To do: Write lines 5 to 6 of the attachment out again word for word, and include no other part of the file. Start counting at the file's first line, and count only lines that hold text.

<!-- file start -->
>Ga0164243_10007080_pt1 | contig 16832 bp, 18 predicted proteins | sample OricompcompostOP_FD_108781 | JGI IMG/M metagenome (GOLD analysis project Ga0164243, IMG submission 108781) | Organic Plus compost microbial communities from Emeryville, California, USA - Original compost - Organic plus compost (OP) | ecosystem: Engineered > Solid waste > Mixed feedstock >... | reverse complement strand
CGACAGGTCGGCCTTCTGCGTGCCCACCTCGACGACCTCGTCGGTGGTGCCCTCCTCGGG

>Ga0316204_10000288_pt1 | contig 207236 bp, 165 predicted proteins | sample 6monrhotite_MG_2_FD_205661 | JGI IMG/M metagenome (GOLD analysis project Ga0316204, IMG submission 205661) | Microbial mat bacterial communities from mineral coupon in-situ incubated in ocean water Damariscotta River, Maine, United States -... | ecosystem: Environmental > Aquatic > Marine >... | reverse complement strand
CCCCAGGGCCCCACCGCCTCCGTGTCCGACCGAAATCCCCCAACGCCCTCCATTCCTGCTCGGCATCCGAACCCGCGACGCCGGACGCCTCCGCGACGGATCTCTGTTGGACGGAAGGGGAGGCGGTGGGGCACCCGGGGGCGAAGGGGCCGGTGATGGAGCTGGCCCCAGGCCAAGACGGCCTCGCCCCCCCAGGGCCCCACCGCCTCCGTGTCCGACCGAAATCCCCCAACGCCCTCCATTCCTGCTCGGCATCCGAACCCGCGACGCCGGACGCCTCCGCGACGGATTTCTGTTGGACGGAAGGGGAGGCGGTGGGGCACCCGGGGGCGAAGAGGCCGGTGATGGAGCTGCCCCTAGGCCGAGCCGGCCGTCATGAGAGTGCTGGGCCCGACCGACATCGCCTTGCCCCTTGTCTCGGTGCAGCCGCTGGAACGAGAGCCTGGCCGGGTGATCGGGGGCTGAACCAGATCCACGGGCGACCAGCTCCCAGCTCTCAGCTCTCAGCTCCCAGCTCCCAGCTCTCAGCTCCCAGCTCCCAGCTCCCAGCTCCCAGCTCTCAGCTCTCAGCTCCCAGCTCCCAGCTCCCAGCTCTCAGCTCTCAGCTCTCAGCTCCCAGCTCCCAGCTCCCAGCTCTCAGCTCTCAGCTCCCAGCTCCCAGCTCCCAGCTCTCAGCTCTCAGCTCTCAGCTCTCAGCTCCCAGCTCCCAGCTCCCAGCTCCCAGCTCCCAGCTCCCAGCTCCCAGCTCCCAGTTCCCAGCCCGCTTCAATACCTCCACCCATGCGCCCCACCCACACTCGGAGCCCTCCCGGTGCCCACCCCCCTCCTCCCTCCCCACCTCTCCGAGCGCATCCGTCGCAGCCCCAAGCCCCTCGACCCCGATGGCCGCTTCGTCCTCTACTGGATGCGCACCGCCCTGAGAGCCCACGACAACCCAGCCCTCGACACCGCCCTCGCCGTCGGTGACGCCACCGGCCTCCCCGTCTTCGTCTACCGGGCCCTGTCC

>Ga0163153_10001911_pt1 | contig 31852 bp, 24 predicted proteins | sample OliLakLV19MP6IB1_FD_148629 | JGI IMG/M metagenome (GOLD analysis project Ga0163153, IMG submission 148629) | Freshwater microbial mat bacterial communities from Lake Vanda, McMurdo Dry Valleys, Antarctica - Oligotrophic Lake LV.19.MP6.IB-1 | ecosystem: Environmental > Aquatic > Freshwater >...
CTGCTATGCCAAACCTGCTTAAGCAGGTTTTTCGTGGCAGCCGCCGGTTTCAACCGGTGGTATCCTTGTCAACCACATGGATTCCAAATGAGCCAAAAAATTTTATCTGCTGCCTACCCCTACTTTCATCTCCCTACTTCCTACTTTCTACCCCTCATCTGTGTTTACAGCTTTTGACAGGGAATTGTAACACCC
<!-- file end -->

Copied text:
>Ga0163153_10001911_pt1 | contig 31852 bp, 24 predicted proteins | sample OliLakLV19MP6IB1_FD_148629 | JGI IMG/M metagenome (GOLD analysis project Ga0163153, IMG submission 148629) | Freshwater microbial mat bacterial communities from Lake Vanda, McMurdo Dry Valleys, Antarctica - Oligotrophic Lake LV.19.MP6.IB-1 | ecosystem: Environmental > Aquatic > Freshwater >...
CTGCTATGCCAAACCTGCTTAAGCAGGTTTTTCGTGGCAGCCGCCGGTTTCAACCGGTGGTATCCTTGTCAACCACATGGATTCCAAATGAGCCAAAAAATTTTATCTGCTGCCTACCCCTACTTTCATCTCCCTACTTCCTACTTTCTACCCCTCATCTGTGTTTACAGCTTTTGACAGGGAATTGTAACACCC